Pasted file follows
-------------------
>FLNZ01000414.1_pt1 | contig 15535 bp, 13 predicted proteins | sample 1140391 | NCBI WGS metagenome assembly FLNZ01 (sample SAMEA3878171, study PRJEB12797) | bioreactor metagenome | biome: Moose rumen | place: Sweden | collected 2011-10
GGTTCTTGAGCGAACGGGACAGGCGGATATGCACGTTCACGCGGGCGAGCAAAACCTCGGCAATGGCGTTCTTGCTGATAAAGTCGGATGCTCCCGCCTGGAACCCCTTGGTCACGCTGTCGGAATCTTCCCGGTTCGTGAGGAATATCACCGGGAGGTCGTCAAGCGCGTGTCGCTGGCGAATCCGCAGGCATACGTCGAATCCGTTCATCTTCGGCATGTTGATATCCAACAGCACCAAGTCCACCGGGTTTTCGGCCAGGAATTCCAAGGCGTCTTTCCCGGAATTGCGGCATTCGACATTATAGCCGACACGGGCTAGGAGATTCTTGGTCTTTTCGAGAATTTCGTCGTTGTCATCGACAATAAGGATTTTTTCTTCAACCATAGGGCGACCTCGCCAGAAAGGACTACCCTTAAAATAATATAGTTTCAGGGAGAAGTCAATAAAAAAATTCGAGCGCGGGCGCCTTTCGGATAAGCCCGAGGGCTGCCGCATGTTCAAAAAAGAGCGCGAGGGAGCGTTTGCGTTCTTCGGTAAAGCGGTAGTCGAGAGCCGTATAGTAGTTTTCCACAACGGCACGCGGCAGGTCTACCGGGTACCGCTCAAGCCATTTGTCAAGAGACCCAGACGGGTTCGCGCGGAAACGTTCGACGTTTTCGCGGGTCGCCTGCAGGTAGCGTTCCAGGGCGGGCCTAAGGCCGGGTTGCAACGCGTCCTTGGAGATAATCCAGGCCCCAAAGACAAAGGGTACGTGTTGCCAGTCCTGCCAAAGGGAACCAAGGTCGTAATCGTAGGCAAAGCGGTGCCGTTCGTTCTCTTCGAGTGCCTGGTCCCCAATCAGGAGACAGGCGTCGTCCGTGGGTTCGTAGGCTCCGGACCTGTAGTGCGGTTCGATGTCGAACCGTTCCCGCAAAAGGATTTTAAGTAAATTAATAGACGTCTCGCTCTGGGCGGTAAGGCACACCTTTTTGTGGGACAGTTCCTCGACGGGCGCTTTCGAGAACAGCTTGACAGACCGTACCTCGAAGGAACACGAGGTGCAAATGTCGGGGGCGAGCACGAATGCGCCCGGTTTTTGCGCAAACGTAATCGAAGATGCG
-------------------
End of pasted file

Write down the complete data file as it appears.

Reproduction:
>FLNZ01000414.1_pt1 | contig 15535 bp, 13 predicted proteins | sample 1140391 | NCBI WGS metagenome assembly FLNZ01 (sample SAMEA3878171, study PRJEB12797) | bioreactor metagenome | biome: Moose rumen | place: Sweden | collected 2011-10
GGTTCTTGAGCGAACGGGACAGGCGGATATGCACGTTCACGCGGGCGAGCAAAACCTCGGCAATGGCGTTCTTGCTGATAAAGTCGGATGCTCCCGCCTGGAACCCCTTGGTCACGCTGTCGGAATCTTCCCGGTTCGTGAGGAATATCACCGGGAGGTCGTCAAGCGCGTGTCGCTGGCGAATCCGCAGGCATACGTCGAATCCGTTCATCTTCGGCATGTTGATATCCAACAGCACCAAGTCCACCGGGTTTTCGGCCAGGAATTCCAAGGCGTCTTTCCCGGAATTGCGGCATTCGACATTATAGCCGACACGGGCTAGGAGATTCTTGGTCTTTTCGAGAATTTCGTCGTTGTCATCGACAATAAGGATTTTTTCTTCAACCATAGGGCGACCTCGCCAGAAAGGACTACCCTTAAAATAATATAGTTTCAGGGAGAAGTCAATAAAAAAATTCGAGCGCGGGCGCCTTTCGGATAAGCCCGAGGGCTGCCGCATGTTCAAAAAAGAGCGCGAGGGAGCGTTTGCGTTCTTCGGTAAAGCGGTAGTCGAGAGCCGTATAGTAGTTTTCCACAACGGCACGCGGCAGGTCTACCGGGTACCGCTCAAGCCATTTGTCAAGAGACCCAGACGGGTTCGCGCGGAAACGTTCGACGTTTTCGCGGGTCGCCTGCAGGTAGCGTTCCAGGGCGGGCCTAAGGCCGGGTTGCAACGCGTCCTTGGAGATAATCCAGGCCCCAAAGACAAAGGGTACGTGTTGCCAGTCCTGCCAAAGGGAACCAAGGTCGTAATCGTAGGCAAAGCGGTGCCGTTCGTTCTCTTCGAGTGCCTGGTCCCCAATCAGGAGACAGGCGTCGTCCGTGGGTTCGTAGGCTCCGGACCTGTAGTGCGGTTCGATGTCGAACCGTTCCCGCAAAAGGATTTTAAGTAAATTAATAGACGTCTCGCTCTGGGCGGTAAGGCACACCTTTTTGTGGGACAGTTCCTCGACGGGCGCTTTCGAGAACAGCTTGACAGACCGTACCTCGAAGGAACACGAGGTGCAAATGTCGGGGGCGAGCACGAATGCGCCCGGTTTTTGCGCAAACGTAATCGAAGATGCG